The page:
Scala method and function examples

This page contains a collection of Scala method examples. I created many of these examples while I was writing the Scala Cookbook.

Unlike the Cookbook, where I explain these examples in great detail, on this page I’m just sharing many of the examples so you can use this as a method/function reference page. (The Cookbook contains more examples than this page, and explains them in detail.)

Declaring methods

You declare Scala methods with the def keyword, which is followed by the method name, method parameters, and the method body. These first three examples show different ways you can declare an add method, though the first approach is generally preferred for its simplicity:

// "normal" method definition
def add(a: Int, b: Int) = a + b

// same method, but with the return type declared
def add(a: Int, b: Int): Int = a + b

// define the method body in a block (in curly braces)
def add(a: Int, b: Int): Int = {
  a + b
}

When the body of a method is more than one line long, you need to define it as a block inside curly braces:

// put multiple lines in a block
def doSomeThings(x: Int, y: String, z: Pizza) = {
   doSomethingWithX(x)
   doSomethingWithY(y)
   doSomethingWithZ(z)
}

Public, private, protected

Methods are public by default, but you can also mark them as private or protected:

class Animal {
  private def heartBeat {} 
}

class Dog extends Animal {
  heartBeat  // won't compile
}

// marking a method protected makes the method available to subclasses
class Animal {
  protected def breathe {} 
}

class Dog extends Animal {
  breathe
}

Scala’s implementation of private is very flexible:

private[this]     method is only available to the current instance
private           method is available to the current instance and other instances of the same class
protected         method is only available to subclasses
private[model]    method is available to all classes beneath the com.acme.coolapp.model package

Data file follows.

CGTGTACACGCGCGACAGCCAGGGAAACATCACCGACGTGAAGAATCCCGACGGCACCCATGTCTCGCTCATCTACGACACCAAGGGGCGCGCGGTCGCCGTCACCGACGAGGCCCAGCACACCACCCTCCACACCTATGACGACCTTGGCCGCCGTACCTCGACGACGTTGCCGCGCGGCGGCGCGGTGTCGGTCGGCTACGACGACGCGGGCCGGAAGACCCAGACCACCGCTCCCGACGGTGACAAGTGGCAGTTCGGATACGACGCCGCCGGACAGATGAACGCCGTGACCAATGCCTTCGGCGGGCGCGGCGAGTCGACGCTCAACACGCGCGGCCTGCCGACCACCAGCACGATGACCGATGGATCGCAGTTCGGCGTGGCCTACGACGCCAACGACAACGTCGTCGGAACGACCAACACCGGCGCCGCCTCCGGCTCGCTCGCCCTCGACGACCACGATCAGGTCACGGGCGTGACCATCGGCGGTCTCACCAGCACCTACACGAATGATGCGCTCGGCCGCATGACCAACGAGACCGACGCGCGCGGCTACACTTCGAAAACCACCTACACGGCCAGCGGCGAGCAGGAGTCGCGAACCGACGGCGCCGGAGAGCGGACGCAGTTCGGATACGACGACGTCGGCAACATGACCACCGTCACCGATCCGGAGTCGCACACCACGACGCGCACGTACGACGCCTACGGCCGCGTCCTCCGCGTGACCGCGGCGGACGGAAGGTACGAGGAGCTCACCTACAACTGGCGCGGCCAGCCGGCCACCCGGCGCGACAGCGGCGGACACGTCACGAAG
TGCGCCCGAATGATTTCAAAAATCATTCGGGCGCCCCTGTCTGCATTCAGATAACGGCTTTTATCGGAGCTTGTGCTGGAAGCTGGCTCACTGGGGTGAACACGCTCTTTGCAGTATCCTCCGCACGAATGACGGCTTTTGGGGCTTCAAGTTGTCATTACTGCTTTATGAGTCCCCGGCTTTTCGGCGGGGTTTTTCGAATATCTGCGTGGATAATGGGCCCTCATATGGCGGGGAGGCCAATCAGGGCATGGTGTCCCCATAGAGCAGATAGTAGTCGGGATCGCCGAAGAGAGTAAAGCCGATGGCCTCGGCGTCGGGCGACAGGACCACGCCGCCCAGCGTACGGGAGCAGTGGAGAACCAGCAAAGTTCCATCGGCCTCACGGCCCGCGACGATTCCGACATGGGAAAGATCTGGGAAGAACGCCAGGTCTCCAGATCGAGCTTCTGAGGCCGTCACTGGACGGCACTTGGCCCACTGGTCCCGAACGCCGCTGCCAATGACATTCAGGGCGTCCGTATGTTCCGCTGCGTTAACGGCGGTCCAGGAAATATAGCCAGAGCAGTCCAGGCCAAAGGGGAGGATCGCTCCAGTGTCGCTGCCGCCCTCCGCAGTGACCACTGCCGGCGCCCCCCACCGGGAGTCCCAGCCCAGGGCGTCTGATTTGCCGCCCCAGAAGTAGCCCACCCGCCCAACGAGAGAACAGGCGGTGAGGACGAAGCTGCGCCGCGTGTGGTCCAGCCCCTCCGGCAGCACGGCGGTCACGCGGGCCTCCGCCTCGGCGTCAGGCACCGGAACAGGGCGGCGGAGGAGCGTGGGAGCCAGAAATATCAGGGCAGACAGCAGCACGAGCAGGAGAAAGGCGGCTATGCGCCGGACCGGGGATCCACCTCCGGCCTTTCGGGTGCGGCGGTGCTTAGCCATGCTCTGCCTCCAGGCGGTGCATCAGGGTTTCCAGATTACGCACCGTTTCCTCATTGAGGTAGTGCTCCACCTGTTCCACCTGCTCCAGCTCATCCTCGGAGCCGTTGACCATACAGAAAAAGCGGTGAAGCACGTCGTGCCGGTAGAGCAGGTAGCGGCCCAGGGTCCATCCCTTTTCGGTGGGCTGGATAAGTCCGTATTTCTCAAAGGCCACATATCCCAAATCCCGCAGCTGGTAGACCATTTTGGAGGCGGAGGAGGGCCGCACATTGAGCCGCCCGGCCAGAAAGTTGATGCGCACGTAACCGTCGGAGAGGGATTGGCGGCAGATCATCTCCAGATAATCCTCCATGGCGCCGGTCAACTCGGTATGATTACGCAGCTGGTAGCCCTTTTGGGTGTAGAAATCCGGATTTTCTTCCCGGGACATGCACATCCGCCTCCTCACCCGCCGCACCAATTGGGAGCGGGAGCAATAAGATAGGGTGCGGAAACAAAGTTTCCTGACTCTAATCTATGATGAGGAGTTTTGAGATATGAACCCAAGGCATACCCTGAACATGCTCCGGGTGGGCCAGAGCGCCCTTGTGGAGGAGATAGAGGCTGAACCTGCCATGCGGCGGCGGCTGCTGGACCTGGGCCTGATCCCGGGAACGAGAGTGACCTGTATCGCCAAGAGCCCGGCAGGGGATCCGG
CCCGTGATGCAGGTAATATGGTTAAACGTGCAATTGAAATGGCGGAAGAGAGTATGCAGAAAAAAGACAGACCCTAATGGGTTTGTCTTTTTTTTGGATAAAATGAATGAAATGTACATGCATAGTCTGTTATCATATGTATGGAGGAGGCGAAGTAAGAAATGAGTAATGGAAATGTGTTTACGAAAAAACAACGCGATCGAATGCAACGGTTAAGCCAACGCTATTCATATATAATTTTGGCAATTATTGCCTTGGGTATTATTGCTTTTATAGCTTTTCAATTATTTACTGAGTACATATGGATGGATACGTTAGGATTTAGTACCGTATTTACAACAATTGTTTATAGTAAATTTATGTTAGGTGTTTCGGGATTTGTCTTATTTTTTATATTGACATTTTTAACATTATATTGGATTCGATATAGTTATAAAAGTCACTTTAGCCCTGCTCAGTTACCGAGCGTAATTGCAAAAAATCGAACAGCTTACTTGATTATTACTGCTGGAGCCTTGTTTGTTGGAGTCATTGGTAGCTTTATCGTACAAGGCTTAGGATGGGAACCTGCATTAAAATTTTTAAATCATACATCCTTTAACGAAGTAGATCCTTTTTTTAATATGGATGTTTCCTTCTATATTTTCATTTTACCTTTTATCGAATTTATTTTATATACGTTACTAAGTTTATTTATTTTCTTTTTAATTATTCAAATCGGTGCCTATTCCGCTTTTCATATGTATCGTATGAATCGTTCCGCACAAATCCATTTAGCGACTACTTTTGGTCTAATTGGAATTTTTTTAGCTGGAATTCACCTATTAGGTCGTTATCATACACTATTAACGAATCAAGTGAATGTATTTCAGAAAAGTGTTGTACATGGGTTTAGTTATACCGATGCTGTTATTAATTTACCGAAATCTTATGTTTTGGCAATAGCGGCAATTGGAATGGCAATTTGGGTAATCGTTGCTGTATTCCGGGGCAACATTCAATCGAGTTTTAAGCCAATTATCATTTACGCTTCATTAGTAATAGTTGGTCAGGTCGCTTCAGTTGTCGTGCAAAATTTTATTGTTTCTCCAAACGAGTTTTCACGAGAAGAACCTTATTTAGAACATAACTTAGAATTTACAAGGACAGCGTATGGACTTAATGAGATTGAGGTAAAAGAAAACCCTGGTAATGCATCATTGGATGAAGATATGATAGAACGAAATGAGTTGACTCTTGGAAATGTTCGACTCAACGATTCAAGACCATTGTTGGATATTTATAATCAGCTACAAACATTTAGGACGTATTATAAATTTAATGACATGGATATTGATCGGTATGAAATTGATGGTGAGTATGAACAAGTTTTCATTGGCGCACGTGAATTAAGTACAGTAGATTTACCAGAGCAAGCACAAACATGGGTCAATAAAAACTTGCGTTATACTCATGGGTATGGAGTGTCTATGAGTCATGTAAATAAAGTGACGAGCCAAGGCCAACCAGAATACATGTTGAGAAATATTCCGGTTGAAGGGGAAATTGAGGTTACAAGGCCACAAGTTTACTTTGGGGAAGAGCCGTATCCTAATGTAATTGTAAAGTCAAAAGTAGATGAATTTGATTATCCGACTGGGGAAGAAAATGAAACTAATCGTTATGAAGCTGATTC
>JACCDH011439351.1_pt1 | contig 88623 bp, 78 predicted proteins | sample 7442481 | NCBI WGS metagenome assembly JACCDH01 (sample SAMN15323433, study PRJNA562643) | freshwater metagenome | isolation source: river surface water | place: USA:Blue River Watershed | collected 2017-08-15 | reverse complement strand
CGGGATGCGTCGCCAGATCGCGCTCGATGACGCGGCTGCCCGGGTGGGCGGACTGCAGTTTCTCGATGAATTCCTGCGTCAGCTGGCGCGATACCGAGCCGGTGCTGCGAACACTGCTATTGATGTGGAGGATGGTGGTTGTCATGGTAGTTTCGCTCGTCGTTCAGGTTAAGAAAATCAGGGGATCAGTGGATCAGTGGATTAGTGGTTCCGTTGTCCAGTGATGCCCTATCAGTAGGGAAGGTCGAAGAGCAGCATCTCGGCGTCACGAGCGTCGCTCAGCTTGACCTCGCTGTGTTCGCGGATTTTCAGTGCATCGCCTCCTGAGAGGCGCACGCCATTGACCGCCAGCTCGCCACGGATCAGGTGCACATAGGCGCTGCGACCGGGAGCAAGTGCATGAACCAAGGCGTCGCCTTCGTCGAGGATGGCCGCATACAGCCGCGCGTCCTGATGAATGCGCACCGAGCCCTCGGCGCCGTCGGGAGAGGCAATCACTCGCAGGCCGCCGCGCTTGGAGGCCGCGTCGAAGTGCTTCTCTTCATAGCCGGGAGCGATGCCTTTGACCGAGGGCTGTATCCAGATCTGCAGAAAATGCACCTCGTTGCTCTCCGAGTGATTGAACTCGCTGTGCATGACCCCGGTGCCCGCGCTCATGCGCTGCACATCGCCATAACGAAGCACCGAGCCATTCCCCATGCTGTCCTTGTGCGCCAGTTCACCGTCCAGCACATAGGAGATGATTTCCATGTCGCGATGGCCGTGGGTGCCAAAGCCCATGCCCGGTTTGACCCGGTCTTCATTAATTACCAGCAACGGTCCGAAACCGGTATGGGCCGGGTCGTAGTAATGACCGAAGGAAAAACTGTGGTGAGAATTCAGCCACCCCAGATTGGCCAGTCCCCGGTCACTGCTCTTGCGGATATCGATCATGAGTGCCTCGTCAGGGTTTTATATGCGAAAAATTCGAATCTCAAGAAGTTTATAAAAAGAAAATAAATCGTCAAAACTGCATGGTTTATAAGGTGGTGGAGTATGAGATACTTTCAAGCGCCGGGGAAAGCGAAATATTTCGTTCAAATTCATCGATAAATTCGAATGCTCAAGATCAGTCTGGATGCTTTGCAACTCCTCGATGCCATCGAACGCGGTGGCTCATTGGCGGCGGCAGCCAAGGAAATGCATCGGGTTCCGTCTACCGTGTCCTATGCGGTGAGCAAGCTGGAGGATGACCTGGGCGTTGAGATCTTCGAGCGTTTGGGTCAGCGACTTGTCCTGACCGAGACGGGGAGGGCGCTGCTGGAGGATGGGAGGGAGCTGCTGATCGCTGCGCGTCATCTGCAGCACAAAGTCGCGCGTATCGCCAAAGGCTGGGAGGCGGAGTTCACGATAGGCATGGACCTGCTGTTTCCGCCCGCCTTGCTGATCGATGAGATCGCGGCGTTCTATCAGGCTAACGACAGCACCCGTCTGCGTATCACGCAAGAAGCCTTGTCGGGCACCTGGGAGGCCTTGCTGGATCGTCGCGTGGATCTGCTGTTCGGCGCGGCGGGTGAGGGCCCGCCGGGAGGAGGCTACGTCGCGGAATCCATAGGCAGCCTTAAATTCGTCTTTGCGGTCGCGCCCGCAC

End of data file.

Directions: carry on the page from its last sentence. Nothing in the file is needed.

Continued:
private[coolapp]  method is available to all classes beneath the com.acme.coolapp package
private[acme]     method is available to all classes beneath the com.acme package
(no modifier)     method is public

(Please see the Scala Cookbook for detailed descriptions of those examples.)

Calling methods in a superclass

You can call methods in a superclass:

class FourLeggedAnimal {
  def walk { println("I'm walking") }
  def run { println("I'm running") }
}

class Dog extends FourLeggedAnimal {
  def walkThenRun {
    super.walk
    super.run
  }
}

Setting default values for method parameters

You can set default values for method parameters:

class Connection {

  // default values specified here
  def makeConnection(timeout:Int = 5000, protocol:String = "http") {
      println("timeout = %d, protocol = %s".format(timeout, protocol))
      // more code here ...
  }
}

val c = new Connection
c.makeConnection()                 // timeout = 5000, protocol = http
c.makeConnection(2000)             // timeout = 2000, protocol = http
c.makeConnection(3000, "https")    // timeout = 3000, protocol = https

... this post is sponsored by my books ...
 

Using parameter names when calling a method

You can use parameter names when calling a method:

c.makeConnection(timeout = 10000, protocol = "https")   // specify the parameter names
c.makeConnection(protocol = "https", timeout = 10000)   // names can be in any order

Returning multiple items from a method

A method can return multiple items (a Tuple):

// a method that returns a tuple
def getStockInfo = {
  // other code here ...
  ("NFLX", 100.00, 101.00) // return a tuple
}

// call the method like this
val (symbol, currentPrice, bidPrice) = getStockInfo

// or call the method like this
val x = getStockInfo
x._1    // String = NFLX
x._2    // Double = 100.0
x._3    // Double = 101.0

Variable-argument (varargs) fields

Methods can have variable-argument (varargs) fields. Just add a * after the field definition:

def printAll(strings: String*) {
  strings.map(println)
}

// these all work
printAll()
printAll("foo")
printAll("foo", "bar")
printAll("foo", "bar", "baz")

Methods can throw exceptions

Methods can throw exceptions:

// can throw one exception
@throws(classOf[Exception])
override def play {
  // exception throwing code here ...
}

// can throw multiple exceptions
@throws(classOf[IOException])
@throws(classOf[LineUnavailableException])
@throws(classOf[UnsupportedAudioFileException])
def playSoundFileWithJavaAudio {
  // exception throwing code here ...
}

Summary

I hope these Scala method examples have been helpful. I’ll keep adding more examples here as I come up with them.